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There would be no web without HTTP and no internet without TCP and IP.
If the web itself was the killer app that drove billions of people to access the internet starting in the 1990s, it was largely due to the open standard networking protocols that make it work. Using a web browser to retrieve information from a web server may seem like a simple process, but it requires a full stack of network protocols operating at different network abstraction layers to deliver web content.
Simply put, HTTP -- the Hypertext Transfer Protocol -- is the set of rules defining how a web browser and web server communicate by exchanging requests and responses to those requests. HTTP operates at the application layer of the TCP/IP networking model, meaning it defines the exchange of requests and replies to enable an end user to access data and services from a server. There is no choice to be made when considering TCP/IP vs. HTTP -- both are necessary for the web to work.
Where HTTP refers to a single protocol, TCP/IP names two protocols: the Transmission Control Protocol and the Internet Protocol. However, the acronym is often used to refer to the entire suite of internetworking protocols that use or depend on TCP and IP to operate, including application protocols, such as Telnet/Secure Socket Shell (SSH), File Transfer Protocol and HTTP. While the acronym is often used to refer to just TCP and IP, it can also refer to all the protocols that support or supplement TCP/IP, including IPsec and IPv6.
What are the differences and similarities of TCP/IP vs. HTTP?
When comparing TCP/IP vs. HTTP, the most important similarities are that they are networking protocols that are defined and documented by the Internet Engineering Task Force (IETF) for use on the global public internet. In the case of HTTP, the specification is coordinated by the IETF and the World Wide Web Consortium.
The primary differences of TCP/IP vs. HTTP relate to the abstraction layers at which they operate. An abstraction layer is a method used to obscure the operation of subsystems; in networking, the different network layers serve as abstraction layers to better implement communication between entities at each layer.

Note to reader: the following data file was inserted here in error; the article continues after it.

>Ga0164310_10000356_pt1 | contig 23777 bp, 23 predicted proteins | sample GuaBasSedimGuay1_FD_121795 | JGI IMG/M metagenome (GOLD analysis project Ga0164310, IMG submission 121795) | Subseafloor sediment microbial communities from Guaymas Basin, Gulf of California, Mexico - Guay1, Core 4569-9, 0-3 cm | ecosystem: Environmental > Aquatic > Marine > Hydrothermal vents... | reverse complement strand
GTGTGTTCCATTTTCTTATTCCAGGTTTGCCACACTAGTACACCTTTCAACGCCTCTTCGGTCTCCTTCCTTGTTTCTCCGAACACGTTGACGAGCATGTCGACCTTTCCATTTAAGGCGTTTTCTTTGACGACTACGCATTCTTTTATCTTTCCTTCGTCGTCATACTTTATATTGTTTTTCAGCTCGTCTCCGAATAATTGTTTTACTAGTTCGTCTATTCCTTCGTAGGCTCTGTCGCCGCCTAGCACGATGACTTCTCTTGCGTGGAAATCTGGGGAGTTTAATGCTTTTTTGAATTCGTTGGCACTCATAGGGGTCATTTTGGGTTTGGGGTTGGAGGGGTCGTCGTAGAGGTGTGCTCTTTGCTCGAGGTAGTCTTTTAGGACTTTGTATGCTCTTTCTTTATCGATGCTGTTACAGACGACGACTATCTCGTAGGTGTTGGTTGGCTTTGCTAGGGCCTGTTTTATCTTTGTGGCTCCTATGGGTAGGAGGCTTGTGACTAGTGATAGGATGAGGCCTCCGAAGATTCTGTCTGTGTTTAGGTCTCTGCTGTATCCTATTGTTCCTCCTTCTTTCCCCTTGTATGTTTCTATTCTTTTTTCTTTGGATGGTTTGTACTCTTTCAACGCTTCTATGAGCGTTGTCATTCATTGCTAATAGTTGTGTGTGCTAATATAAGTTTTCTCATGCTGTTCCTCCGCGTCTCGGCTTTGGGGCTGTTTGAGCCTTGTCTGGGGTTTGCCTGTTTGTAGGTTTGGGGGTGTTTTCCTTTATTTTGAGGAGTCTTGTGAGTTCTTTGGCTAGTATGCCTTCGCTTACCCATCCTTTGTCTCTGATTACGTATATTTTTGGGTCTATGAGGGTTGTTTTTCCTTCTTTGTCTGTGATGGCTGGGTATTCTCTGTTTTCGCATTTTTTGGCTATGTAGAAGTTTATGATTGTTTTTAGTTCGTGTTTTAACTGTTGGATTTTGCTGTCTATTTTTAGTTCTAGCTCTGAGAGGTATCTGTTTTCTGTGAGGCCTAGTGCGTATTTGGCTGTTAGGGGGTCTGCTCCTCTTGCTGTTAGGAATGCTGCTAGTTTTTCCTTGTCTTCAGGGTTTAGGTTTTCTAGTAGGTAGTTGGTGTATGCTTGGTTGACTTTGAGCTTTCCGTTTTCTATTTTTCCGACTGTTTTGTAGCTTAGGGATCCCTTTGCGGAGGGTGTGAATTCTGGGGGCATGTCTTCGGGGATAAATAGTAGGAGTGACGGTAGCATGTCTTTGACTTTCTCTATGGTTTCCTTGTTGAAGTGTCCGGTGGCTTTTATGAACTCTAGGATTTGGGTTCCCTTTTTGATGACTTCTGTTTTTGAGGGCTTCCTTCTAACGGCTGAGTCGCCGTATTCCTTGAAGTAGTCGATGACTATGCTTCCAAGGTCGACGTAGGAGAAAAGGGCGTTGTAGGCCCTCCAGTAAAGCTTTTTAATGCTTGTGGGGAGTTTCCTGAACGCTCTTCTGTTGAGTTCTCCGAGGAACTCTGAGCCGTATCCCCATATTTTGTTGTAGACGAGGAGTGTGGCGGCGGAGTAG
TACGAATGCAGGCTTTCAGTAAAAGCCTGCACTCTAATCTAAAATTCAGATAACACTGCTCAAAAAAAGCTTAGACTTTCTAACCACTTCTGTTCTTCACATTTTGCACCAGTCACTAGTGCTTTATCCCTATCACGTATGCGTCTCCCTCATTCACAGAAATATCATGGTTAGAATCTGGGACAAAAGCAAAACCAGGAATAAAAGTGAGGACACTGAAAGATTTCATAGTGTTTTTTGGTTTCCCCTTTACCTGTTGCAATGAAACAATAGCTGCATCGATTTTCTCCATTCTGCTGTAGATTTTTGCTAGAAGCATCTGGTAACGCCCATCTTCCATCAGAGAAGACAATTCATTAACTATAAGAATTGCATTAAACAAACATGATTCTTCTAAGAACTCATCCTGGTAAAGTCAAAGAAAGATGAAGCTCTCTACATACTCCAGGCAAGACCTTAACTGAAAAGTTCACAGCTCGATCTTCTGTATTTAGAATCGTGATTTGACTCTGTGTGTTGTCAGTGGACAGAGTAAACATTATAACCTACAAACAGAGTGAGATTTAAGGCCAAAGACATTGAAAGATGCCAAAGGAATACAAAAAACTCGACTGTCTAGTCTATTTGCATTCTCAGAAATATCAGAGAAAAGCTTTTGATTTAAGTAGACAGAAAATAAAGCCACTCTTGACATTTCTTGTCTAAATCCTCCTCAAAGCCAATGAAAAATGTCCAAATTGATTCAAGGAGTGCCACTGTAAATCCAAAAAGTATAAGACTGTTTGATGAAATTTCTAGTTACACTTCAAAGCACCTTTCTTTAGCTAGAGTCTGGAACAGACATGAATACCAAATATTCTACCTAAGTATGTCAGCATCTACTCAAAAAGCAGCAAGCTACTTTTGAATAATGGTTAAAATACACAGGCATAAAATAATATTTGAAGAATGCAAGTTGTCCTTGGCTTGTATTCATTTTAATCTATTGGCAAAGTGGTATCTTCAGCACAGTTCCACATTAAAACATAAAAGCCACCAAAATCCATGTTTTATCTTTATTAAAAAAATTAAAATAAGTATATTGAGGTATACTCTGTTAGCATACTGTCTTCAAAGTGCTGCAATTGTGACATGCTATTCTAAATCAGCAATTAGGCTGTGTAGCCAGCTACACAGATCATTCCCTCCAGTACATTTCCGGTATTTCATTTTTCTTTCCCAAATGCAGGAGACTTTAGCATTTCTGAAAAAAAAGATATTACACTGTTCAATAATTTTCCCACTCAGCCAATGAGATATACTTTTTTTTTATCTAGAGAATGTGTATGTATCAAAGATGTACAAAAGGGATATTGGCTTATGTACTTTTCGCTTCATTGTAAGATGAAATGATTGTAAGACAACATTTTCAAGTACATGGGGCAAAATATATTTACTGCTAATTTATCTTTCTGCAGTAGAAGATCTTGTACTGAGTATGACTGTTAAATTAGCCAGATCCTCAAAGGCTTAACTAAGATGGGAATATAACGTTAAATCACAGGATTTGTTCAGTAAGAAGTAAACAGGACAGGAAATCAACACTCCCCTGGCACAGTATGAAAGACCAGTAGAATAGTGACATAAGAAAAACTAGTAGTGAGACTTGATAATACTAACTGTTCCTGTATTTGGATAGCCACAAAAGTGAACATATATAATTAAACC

HTTP operates at the application layer of the TCP/IP networking model, and it implements communication between a client and a server. HTTP messages are, ultimately, delivered through TCP/IP connections. But the lower layers are obscured, and HTTP itself defines how commands and responses are formatted and delivered. An HTTP exchange might consist of a request from a browser to view content on a particular URL and a response from the server containing the data on the requested webpage.
How does TCP/IP work with HTTP?
The application layer is the highest layer in the TCP/IP model; TCP operates at the transport layer, which enables communication between processes. HTTP depends on TCP to format and deliver the HTTP commands and responses in a form that the web server, which is running as a program on some computer, can understand and a form that the web browser, also running as a program, can use as output to the application layer.
And while TCP mediates communication between processes running on hosts, it is IP itself that makes it possible for transport layer data to be transmitted across the internet for delivery of data between the client and server. IP operates at the network layer, and it defines how network traffic of all types can be exchanged between hosts located anywhere on the global internet.
While HTTP specifies how a browser and a client interact, all application layer protocols depend on protocols at the transport layer, and all transport layer protocols depend on IP. For HTTP, that means protocol messages are incorporated in TCP segments, which, in turn, are encapsulated or wrapped up into IP packets. Other applications may have the option to use either TCP or UDP, the User Datagram Protocol.
Why is TCP used with HTTP?
Internet applications use protocols at every layer of the TCP/IP network model, with protocols at each layer encapsulating the data related to the protocols used in the layer above. All internet applications need to use a transport layer protocol. Interactive internet applications that require guaranteed, in-order delivery of data -- like browsing the web or doing terminal emulation or remote desktop access -- use TCP. Other applications that can operate with simple request/reply interactions -- like DNS -- can use the simpler UDP.
HTTP protocol messages are encapsulated in TCP segments for transmission to the process running the client or server programs; TCP segments are encapsulated in IP packets for delivery by routers across network boundaries to the host running those programs. And IP packets are encapsulated in protocol data units appropriate to the data link or physical layer protocols -- like Ethernet or Wi-Fi -- being used to physically connect the client or server to the network.
The table below shows how some key internet applications use the protocol stack.